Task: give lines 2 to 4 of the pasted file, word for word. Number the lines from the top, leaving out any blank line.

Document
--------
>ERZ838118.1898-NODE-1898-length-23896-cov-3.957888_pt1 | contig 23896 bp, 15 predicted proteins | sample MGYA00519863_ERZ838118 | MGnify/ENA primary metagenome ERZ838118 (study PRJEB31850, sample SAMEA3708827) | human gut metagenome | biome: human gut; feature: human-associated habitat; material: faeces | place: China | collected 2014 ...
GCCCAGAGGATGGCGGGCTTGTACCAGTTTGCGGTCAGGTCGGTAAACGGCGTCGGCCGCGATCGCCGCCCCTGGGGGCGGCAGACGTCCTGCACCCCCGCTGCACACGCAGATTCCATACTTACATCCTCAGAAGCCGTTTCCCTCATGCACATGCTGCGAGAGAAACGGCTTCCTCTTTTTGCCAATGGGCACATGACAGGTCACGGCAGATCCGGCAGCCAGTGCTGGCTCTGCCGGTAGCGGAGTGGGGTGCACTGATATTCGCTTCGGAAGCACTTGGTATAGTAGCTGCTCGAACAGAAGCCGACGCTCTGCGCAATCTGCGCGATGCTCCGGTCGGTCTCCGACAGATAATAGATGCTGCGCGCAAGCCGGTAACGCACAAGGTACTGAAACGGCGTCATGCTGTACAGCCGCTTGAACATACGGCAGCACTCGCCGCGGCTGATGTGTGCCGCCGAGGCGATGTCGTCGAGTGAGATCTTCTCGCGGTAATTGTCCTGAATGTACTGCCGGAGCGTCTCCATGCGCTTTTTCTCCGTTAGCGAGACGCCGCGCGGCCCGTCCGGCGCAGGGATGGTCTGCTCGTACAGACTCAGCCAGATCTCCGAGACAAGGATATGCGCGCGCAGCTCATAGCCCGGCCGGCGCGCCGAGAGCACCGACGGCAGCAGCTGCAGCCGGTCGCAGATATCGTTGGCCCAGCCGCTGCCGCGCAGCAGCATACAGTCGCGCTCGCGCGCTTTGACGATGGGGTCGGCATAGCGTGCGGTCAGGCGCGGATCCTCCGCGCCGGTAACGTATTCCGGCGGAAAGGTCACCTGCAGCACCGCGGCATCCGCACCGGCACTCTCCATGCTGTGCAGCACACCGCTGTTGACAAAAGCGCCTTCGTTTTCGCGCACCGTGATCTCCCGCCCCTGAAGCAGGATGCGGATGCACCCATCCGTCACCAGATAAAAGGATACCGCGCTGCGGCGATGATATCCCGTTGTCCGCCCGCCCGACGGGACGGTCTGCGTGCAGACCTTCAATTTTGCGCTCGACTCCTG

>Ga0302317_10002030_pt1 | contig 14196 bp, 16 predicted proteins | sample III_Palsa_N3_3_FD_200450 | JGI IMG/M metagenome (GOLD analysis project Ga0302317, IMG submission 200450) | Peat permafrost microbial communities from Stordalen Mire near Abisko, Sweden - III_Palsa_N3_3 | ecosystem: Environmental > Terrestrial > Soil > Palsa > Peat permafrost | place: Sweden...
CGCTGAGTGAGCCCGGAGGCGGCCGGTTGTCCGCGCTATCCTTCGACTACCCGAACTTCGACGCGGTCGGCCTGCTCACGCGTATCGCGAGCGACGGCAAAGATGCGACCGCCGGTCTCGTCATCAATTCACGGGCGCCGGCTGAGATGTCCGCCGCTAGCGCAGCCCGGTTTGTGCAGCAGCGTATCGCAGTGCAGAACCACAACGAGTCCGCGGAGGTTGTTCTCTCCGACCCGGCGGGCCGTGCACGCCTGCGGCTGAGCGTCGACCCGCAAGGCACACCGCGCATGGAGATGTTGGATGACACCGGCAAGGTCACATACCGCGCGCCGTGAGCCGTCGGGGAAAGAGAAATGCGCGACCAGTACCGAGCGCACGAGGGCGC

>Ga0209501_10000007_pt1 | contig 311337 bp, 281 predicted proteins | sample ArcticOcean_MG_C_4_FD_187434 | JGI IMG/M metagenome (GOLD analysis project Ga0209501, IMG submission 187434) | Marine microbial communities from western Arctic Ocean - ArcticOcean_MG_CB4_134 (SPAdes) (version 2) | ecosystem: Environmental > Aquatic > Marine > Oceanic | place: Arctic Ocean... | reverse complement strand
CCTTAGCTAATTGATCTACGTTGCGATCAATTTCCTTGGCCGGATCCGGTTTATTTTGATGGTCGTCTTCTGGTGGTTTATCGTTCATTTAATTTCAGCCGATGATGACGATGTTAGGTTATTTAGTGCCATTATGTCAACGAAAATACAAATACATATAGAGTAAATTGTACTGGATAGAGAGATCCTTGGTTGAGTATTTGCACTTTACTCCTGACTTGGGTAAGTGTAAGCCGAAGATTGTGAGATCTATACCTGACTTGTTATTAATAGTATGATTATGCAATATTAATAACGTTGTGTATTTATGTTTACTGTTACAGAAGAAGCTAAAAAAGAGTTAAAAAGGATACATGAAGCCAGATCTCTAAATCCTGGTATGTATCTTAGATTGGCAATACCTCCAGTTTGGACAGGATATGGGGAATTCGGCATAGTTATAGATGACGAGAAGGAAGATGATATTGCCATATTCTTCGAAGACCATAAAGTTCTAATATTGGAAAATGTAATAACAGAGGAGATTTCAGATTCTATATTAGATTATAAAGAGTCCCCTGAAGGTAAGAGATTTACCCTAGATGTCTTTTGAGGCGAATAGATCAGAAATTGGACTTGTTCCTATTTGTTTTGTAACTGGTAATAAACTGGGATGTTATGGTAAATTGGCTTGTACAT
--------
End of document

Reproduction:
GCCCAGAGGATGGCGGGCTTGTACCAGTTTGCGGTCAGGTCGGTAAACGGCGTCGGCCGCGATCGCCGCCCCTGGGGGCGGCAGACGTCCTGCACCCCCGCTGCACACGCAGATTCCATACTTACATCCTCAGAAGCCGTTTCCCTCATGCACATGCTGCGAGAGAAACGGCTTCCTCTTTTTGCCAATGGGCACATGACAGGTCACGGCAGATCCGGCAGCCAGTGCTGGCTCTGCCGGTAGCGGAGTGGGGTGCACTGATATTCGCTTCGGAAGCACTTGGTATAGTAGCTGCTCGAACAGAAGCCGACGCTCTGCGCAATCTGCGCGATGCTCCGGTCGGTCTCCGACAGATAATAGATGCTGCGCGCAAGCCGGTAACGCACAAGGTACTGAAACGGCGTCATGCTGTACAGCCGCTTGAACATACGGCAGCACTCGCCGCGGCTGATGTGTGCCGCCGAGGCGATGTCGTCGAGTGAGATCTTCTCGCGGTAATTGTCCTGAATGTACTGCCGGAGCGTCTCCATGCGCTTTTTCTCCGTTAGCGAGACGCCGCGCGGCCCGTCCGGCGCAGGGATGGTCTGCTCGTACAGACTCAGCCAGATCTCCGAGACAAGGATATGCGCGCGCAGCTCATAGCCCGGCCGGCGCGCCGAGAGCACCGACGGCAGCAGCTGCAGCCGGTCGCAGATATCGTTGGCCCAGCCGCTGCCGCGCAGCAGCATACAGTCGCGCTCGCGCGCTTTGACGATGGGGTCGGCATAGCGTGCGGTCAGGCGCGGATCCTCCGCGCCGGTAACGTATTCCGGCGGAAAGGTCACCTGCAGCACCGCGGCATCCGCACCGGCACTCTCCATGCTGTGCAGCACACCGCTGTTGACAAAAGCGCCTTCGTTTTCGCGCACCGTGATCTCCCGCCCCTGAAGCAGGATGCGGATGCACCCATCCGTCACCAGATAAAAGGATACCGCGCTGCGGCGATGATATCCCGTTGTCCGCCCGCCCGACGGGACGGTCTGCGTGCAGACCTTCAATTTTGCGCTCGACTCCTG

>Ga0302317_10002030_pt1 | contig 14196 bp, 16 predicted proteins | sample III_Palsa_N3_3_FD_200450 | JGI IMG/M metagenome (GOLD analysis project Ga0302317, IMG submission 200450) | Peat permafrost microbial communities from Stordalen Mire near Abisko, Sweden - III_Palsa_N3_3 | ecosystem: Environmental > Terrestrial > Soil > Palsa > Peat permafrost | place: Sweden...
CGCTGAGTGAGCCCGGAGGCGGCCGGTTGTCCGCGCTATCCTTCGACTACCCGAACTTCGACGCGGTCGGCCTGCTCACGCGTATCGCGAGCGACGGCAAAGATGCGACCGCCGGTCTCGTCATCAATTCACGGGCGCCGGCTGAGATGTCCGCCGCTAGCGCAGCCCGGTTTGTGCAGCAGCGTATCGCAGTGCAGAACCACAACGAGTCCGCGGAGGTTGTTCTCTCCGACCCGGCGGGCCGTGCACGCCTGCGGCTGAGCGTCGACCCGCAAGGCACACCGCGCATGGAGATGTTGGATGACACCGGCAAGGTCACATACCGCGCGCCGTGAGCCGTCGGGGAAAGAGAAATGCGCGACCAGTACCGAGCGCACGAGGGCGC